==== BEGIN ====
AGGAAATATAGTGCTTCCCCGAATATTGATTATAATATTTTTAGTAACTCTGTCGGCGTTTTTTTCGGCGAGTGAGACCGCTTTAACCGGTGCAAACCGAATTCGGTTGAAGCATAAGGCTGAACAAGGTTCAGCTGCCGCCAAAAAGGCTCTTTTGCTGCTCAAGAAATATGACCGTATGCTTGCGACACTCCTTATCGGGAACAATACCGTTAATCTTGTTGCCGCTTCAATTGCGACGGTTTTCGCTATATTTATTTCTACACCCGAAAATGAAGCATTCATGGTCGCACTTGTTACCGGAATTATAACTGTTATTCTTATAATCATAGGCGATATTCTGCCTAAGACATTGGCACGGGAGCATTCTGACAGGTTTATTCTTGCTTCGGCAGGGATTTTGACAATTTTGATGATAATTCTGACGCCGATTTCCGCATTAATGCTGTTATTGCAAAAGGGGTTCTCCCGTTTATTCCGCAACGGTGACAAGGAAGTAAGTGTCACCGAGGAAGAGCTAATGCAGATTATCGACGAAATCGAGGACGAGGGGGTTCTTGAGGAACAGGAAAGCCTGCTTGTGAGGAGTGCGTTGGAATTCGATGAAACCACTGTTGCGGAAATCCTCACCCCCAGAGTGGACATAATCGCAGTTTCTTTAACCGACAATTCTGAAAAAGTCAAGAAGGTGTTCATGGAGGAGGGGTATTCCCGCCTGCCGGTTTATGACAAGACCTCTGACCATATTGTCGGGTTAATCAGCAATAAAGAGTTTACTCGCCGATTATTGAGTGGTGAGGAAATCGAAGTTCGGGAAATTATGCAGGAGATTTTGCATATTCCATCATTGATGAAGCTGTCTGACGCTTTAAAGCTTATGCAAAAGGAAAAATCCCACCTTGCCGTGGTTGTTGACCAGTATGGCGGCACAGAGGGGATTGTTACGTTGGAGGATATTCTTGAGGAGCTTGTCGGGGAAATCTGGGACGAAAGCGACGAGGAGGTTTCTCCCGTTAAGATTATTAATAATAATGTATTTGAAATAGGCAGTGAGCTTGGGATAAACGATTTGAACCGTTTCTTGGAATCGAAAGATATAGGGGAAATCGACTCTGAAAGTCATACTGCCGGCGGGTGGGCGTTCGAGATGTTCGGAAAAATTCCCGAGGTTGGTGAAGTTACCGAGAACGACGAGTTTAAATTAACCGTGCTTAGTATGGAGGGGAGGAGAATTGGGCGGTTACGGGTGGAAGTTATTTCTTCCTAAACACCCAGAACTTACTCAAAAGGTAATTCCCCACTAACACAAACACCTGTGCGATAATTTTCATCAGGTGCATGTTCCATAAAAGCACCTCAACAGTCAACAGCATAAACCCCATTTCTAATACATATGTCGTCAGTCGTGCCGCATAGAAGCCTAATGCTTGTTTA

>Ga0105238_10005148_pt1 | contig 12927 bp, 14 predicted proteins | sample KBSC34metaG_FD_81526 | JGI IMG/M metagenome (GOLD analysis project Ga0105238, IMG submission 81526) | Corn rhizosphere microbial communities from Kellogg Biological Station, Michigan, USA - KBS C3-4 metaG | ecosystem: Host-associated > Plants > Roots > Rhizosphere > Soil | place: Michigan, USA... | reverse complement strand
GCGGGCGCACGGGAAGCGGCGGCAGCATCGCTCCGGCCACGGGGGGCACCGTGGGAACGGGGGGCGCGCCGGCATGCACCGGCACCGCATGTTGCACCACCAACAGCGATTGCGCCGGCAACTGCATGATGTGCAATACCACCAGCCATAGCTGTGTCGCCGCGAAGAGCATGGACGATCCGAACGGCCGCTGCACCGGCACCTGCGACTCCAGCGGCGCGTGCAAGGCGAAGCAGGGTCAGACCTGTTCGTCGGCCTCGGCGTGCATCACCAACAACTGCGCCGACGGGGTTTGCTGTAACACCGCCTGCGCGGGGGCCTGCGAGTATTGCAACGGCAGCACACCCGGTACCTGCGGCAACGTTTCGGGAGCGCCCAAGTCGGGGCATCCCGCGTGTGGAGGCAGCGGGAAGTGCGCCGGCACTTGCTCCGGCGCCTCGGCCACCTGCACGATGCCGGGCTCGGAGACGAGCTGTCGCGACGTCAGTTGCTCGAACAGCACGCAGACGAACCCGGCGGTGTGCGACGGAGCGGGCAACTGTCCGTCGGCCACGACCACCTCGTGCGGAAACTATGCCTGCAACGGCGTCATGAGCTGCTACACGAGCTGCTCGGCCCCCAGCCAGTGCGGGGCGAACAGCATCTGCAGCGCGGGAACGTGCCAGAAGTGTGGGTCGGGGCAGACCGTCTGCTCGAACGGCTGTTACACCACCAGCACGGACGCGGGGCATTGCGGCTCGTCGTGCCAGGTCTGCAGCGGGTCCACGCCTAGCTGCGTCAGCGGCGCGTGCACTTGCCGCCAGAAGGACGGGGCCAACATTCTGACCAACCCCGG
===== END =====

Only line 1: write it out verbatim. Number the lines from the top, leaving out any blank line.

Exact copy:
AGGAAATATAGTGCTTCCCCGAATATTGATTATAATATTTTTAGTAACTCTGTCGGCGTTTTTTTCGGCGAGTGAGACCGCTTTAACCGGTGCAAACCGAATTCGGTTGAAGCATAAGGCTGAACAAGGTTCAGCTGCCGCCAAAAAGGCTCTTTTGCTGCTCAAGAAATATGACCGTATGCTTGCGACACTCCTTATCGGGAACAATACCGTTAATCTTGTTGCCGCTTCAATTGCGACGGTTTTCGCTATATTTATTTCTACACCCGAAAATGAAGCATTCATGGTCGCACTTGTTACCGGAATTATAACTGTTATTCTTATAATCATAGGCGATATTCTGCCTAAGACATTGGCACGGGAGCATTCTGACAGGTTTATTCTTGCTTCGGCAGGGATTTTGACAATTTTGATGATAATTCTGACGCCGATTTCCGCATTAATGCTGTTATTGCAAAAGGGGTTCTCCCGTTTATTCCGCAACGGTGACAAGGAAGTAAGTGTCACCGAGGAAGAGCTAATGCAGATTATCGACGAAATCGAGGACGAGGGGGTTCTTGAGGAACAGGAAAGCCTGCTTGTGAGGAGTGCGTTGGAATTCGATGAAACCACTGTTGCGGAAATCCTCACCCCCAGAGTGGACATAATCGCAGTTTCTTTAACCGACAATTCTGAAAAAGTCAAGAAGGTGTTCATGGAGGAGGGGTATTCCCGCCTGCCGGTTTATGACAAGACCTCTGACCATATTGTCGGGTTAATCAGCAATAAAGAGTTTACTCGCCGATTATTGAGTGGTGAGGAAATCGAAGTTCGGGAAATTATGCAGGAGATTTTGCATATTCCATCATTGATGAAGCTGTCTGACGCTTTAAAGCTTATGCAAAAGGAAAAATCCCACCTTGCCGTGGTTGTTGACCAGTATGGCGGCACAGAGGGGATTGTTACGTTGGAGGATATTCTTGAGGAGCTTGTCGGGGAAATCTGGGACGAAAGCGACGAGGAGGTTTCTCCCGTTAAGATTATTAATAATAATGTATTTGAAATAGGCAGTGAGCTTGGGATAAACGATTTGAACCGTTTCTTGGAATCGAAAGATATAGGGGAAATCGACTCTGAAAGTCATACTGCCGGCGGGTGGGCGTTCGAGATGTTCGGAAAAATTCCCGAGGTTGGTGAAGTTACCGAGAACGACGAGTTTAAATTAACCGTGCTTAGTATGGAGGGGAGGAGAATTGGGCGGTTACGGGTGGAAGTTATTTCTTCCTAAACACCCAGAACTTACTCAAAAGGTAATTCCCCACTAACACAAACACCTGTGCGATAATTTTCATCAGGTGCATGTTCCATAAAAGCACCTCAACAGTCAACAGCATAAACCCCATTTCTAATACATATGTCGTCAGTCGTGCCGCATAGAAGCCTAATGCTTGTTTA